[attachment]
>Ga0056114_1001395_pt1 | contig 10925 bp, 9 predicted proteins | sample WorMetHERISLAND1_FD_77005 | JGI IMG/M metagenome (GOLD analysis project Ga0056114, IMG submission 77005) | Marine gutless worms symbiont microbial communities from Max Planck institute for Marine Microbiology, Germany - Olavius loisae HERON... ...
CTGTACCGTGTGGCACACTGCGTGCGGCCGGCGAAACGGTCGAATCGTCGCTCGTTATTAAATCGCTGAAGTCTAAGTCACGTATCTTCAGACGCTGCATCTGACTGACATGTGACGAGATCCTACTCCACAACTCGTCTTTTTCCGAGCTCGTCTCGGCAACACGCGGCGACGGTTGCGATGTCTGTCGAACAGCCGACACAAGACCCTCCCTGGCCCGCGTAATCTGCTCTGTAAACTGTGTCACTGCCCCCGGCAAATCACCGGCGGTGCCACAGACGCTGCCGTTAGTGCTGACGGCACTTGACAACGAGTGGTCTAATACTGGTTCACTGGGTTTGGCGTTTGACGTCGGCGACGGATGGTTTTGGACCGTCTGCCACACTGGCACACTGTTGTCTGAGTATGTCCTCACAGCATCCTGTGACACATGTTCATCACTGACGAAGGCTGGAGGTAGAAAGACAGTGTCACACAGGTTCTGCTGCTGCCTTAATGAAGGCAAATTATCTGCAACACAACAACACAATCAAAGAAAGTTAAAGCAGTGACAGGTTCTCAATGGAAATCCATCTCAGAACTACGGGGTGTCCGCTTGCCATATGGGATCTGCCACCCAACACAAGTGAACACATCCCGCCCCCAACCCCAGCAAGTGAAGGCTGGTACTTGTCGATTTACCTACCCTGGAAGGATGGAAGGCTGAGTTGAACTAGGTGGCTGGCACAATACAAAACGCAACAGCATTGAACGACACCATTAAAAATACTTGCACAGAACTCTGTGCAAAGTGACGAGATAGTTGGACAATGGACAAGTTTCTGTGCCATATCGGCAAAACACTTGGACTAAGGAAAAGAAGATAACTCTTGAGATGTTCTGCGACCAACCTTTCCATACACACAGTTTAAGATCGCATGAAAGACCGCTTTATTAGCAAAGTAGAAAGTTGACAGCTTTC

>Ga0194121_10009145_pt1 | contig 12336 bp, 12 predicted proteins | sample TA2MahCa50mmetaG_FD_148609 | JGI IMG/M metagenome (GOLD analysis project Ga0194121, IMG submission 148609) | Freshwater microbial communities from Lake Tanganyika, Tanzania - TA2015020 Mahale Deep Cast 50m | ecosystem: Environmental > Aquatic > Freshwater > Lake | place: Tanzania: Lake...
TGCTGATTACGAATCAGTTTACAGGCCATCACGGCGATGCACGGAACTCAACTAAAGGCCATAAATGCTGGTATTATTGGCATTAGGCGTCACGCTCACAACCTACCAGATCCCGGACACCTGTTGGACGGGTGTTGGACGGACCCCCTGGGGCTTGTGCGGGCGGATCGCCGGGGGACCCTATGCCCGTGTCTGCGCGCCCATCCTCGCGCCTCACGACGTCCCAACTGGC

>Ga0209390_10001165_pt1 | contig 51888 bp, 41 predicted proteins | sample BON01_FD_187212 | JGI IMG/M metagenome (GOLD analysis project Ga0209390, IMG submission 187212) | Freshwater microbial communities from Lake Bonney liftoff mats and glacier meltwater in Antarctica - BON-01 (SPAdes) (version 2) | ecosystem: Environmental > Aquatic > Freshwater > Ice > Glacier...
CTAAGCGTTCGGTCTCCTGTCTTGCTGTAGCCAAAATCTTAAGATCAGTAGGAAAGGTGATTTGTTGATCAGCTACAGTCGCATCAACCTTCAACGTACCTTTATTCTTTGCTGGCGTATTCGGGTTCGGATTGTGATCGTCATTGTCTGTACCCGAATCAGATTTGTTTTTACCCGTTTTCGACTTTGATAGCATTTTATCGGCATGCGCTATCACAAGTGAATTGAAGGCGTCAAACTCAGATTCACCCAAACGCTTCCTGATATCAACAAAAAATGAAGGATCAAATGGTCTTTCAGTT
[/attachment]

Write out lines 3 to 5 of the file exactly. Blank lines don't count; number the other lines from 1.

>Ga0194121_10009145_pt1 | contig 12336 bp, 12 predicted proteins | sample TA2MahCa50mmetaG_FD_148609 | JGI IMG/M metagenome (GOLD analysis project Ga0194121, IMG submission 148609) | Freshwater microbial communities from Lake Tanganyika, Tanzania - TA2015020 Mahale Deep Cast 50m | ecosystem: Environmental > Aquatic > Freshwater > Lake | place: Tanzania: Lake...
TGCTGATTACGAATCAGTTTACAGGCCATCACGGCGATGCACGGAACTCAACTAAAGGCCATAAATGCTGGTATTATTGGCATTAGGCGTCACGCTCACAACCTACCAGATCCCGGACACCTGTTGGACGGGTGTTGGACGGACCCCCTGGGGCTTGTGCGGGCGGATCGCCGGGGGACCCTATGCCCGTGTCTGCGCGCCCATCCTCGCGCCTCACGACGTCCCAACTGGC

>Ga0209390_10001165_pt1 | contig 51888 bp, 41 predicted proteins | sample BON01_FD_187212 | JGI IMG/M metagenome (GOLD analysis project Ga0209390, IMG submission 187212) | Freshwater microbial communities from Lake Bonney liftoff mats and glacier meltwater in Antarctica - BON-01 (SPAdes) (version 2) | ecosystem: Environmental > Aquatic > Freshwater > Ice > Glacier...